Health experts and partners from the Americas involved in meningitis prevention, control and treatment gathered at a Pan American Health Organization (PAHO) conference this week to develop a roadmap to defeat meningitis in the Region by 2030.
Although bacterial meningitis is preventable with vaccination, the World Health Organization (WHO) estimates meningitis caused 250,000 deaths in 2019, leaving one in five individuals with long-term conditions after an infection.
Meningitis is an infection of the membrane surrounding the brain and the spinal cord. Bacterial meningitis can be treated successfully with antibiotics if it is detected early. If left untreated, however, it has a high mortality rate.
Long-term conditions that can arise from a meningitis infection include hearing loss, cognitive dysfunctions, such as memory or learning problems, loss of limbs and visual impairment. Due to the severe impact of untreated meningitis, the disease is considered among the four leading causes of Disability Adjusted Life Years (DALYs).
“The goal of the 2030 roadmap is to reduce meningitis cases by 50% and deaths by 70%,” said Dr. Lucia de Oliveira, PAHO Regional Advisor for Immunization, “we are also working towards eliminating epidemics of bacterial meningitis in Latin America and to reduce disability and improve the quality of life after meningitis.”
To achieve these goals, Dr. de Oliveira explained, it is necessary to strengthen key health system pillars: prevention, diagnosis, epidemiological surveillance, and access to medical services and care for patients with post-meningitis conditions.
The Roadmap proposed actions along these areas, but also includes awareness raising to inform populations and decision makers about the disease, and to spread messages about symptoms and signs as well as vaccines and other methods to prevent the disease.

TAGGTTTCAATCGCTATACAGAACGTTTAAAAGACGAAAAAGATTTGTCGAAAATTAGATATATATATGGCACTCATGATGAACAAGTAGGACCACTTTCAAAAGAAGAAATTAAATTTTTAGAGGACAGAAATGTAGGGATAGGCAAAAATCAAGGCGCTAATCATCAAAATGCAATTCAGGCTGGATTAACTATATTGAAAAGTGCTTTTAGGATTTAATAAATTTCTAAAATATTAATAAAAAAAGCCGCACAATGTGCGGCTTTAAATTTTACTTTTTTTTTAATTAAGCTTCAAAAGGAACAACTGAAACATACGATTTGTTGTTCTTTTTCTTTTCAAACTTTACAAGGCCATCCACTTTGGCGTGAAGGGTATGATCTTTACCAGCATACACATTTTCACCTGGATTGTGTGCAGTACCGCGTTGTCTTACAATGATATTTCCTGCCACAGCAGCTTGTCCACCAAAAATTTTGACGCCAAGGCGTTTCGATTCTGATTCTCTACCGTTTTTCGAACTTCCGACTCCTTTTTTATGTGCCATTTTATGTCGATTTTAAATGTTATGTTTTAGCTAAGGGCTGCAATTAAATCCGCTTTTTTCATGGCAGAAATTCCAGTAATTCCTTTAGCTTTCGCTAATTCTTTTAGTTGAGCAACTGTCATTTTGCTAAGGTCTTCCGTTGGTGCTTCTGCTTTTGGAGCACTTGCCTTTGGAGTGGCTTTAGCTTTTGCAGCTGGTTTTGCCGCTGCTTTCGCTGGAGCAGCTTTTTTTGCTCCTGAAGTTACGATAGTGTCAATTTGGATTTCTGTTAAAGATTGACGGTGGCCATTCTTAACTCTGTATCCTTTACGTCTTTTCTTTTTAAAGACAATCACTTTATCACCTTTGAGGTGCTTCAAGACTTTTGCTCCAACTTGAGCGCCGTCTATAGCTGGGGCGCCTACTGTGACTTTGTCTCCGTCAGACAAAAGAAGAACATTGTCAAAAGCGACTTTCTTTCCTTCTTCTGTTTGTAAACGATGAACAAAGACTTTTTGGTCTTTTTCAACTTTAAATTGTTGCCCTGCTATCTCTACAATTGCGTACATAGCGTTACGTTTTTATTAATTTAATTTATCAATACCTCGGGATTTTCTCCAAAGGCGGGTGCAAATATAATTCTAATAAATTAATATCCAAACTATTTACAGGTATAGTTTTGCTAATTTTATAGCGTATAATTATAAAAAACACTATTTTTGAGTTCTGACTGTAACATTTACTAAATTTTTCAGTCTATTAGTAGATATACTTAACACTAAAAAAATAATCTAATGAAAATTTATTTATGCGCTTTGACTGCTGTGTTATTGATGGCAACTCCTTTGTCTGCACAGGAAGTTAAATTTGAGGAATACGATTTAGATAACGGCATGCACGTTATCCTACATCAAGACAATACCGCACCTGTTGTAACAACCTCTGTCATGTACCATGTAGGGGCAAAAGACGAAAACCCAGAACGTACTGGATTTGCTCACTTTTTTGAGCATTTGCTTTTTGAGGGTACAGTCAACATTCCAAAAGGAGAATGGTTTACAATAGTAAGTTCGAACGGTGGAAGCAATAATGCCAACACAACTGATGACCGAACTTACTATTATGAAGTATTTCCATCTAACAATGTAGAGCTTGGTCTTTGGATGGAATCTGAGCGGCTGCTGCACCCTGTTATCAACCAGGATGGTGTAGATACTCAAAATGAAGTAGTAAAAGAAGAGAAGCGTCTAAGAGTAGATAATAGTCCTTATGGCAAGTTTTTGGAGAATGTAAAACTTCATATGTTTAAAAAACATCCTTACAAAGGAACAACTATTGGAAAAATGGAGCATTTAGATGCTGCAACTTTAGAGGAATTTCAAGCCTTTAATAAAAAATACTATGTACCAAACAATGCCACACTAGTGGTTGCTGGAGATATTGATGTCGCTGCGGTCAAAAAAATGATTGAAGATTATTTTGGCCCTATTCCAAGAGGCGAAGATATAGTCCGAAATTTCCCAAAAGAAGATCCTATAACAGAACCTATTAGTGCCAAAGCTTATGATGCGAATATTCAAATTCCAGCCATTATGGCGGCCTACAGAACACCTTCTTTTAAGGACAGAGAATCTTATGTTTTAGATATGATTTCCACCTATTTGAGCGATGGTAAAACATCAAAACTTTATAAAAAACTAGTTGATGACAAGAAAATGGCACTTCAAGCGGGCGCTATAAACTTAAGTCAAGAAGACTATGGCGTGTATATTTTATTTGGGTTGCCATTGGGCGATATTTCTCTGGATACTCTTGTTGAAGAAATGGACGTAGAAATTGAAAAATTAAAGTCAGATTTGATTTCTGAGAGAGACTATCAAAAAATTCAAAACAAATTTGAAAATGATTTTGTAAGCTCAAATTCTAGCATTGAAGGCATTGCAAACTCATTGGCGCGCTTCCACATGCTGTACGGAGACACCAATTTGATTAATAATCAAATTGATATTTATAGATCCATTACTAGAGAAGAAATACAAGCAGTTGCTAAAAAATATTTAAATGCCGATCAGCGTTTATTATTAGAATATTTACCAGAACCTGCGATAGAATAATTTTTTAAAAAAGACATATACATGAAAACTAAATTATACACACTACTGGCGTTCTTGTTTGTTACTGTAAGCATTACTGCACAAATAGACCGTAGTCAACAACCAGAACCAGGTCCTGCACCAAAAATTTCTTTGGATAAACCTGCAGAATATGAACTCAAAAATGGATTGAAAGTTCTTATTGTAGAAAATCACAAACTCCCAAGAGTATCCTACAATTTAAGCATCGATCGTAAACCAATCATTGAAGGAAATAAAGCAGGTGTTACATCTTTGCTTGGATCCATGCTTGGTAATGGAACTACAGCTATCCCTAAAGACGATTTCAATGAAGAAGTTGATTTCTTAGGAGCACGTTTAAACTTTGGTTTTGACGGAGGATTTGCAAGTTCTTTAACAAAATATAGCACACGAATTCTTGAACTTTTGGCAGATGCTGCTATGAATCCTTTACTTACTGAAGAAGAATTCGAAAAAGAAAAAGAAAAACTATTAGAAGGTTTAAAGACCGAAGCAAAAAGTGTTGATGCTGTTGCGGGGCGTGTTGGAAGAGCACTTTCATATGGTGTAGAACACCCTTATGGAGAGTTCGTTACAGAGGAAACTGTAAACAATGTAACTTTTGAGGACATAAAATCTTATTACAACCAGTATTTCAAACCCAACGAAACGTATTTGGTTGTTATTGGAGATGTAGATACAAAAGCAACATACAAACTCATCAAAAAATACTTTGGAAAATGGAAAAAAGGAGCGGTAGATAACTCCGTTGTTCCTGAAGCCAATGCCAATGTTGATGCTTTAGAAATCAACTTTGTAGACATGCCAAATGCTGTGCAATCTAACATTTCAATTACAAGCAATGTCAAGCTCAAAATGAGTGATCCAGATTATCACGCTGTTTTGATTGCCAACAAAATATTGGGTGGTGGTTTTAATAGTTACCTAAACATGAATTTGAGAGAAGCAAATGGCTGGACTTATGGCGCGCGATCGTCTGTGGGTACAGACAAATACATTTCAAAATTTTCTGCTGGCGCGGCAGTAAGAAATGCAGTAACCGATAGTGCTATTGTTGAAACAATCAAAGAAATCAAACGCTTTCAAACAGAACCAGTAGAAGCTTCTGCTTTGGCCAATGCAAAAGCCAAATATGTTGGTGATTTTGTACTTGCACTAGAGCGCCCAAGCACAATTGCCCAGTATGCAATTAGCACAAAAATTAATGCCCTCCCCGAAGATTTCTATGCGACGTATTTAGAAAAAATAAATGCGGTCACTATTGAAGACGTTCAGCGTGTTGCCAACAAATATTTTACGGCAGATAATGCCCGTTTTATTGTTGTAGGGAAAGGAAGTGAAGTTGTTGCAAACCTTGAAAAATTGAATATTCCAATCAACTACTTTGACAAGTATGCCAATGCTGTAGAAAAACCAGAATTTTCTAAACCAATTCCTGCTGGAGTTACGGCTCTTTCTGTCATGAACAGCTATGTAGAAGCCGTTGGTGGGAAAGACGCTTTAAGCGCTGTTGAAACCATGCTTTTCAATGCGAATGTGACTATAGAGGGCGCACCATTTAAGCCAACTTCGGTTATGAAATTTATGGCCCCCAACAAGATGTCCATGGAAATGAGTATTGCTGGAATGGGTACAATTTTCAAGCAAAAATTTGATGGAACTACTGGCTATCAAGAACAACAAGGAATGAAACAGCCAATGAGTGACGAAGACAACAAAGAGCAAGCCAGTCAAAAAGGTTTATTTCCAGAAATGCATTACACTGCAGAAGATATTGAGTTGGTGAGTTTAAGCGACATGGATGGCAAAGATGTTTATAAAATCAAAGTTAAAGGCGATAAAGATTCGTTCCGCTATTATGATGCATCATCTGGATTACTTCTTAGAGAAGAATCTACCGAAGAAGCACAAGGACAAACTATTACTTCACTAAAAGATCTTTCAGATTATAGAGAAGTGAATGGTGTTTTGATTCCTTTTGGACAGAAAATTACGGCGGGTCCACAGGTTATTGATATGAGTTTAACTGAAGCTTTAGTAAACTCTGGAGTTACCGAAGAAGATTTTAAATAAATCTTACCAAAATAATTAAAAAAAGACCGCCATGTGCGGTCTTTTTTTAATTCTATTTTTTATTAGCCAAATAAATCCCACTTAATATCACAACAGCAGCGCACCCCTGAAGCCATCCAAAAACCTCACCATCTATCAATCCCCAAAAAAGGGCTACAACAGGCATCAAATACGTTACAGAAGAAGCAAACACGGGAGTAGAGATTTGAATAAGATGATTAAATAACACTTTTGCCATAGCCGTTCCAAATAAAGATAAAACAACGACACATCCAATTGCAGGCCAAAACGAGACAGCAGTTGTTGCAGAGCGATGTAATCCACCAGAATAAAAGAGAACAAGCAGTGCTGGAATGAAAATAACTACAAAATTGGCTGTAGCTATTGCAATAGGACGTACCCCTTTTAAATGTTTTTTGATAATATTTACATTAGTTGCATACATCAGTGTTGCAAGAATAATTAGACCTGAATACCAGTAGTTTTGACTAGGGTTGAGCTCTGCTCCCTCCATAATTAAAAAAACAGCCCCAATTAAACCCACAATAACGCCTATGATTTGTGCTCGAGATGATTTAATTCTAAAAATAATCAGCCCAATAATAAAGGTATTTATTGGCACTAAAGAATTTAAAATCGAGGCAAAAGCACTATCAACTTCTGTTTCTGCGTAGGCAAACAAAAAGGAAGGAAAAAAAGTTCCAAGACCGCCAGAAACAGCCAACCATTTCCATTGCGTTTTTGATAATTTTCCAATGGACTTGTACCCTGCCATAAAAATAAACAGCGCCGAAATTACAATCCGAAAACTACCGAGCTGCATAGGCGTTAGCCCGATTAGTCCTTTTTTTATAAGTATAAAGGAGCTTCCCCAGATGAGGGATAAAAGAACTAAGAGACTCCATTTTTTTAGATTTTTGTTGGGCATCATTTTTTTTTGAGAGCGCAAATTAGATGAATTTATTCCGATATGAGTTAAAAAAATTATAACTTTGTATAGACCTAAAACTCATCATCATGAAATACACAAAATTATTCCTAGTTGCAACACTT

“Meningitis is a serious disease that affects millions worldwide and has a high lethality rate of up to 10% to 50% if accompanied by sepsis, when the body's response to an infection damages its own tissue, making it life-threatening,” said Dr. Maria Teresa Valenzuela, a PAHO International Immunization Consultant, “this is why the 2030 roadmap is important.”
The Seventy-third session of the World Health Assembly endorsed in November 2020 the Global Roadmap to defeat meningitis by 2030. This plan was officially launched by the WHO, PAHO and partners on in September 2021.
During the meeting in Lima this week, PAHO, experts and partners discussed steps to put the global plan into action in Latin America.
“The COVID-19 pandemic shifted priorities and resources, and now it’s important we get back on track to defeat meningitis and protect the population from this tremendous threat to global public health,” Dr. Valenzuela said.
The incidence of invasive meningococcal disease is highest in children under 1 year of age and remains relatively high until about age 5. Despite a declining trend in older children, it increases again in adolescents and young adults, especially when they are living together. Incidence decreases again in adults.
“The recognition of bacterial meningitis as a public health problem is low, despite its impacts on young children, and the 2030 regional roadmap is a much-needed step in the right direction towards defeating the disease in the Americas,” Dr. de Oliveira concluded.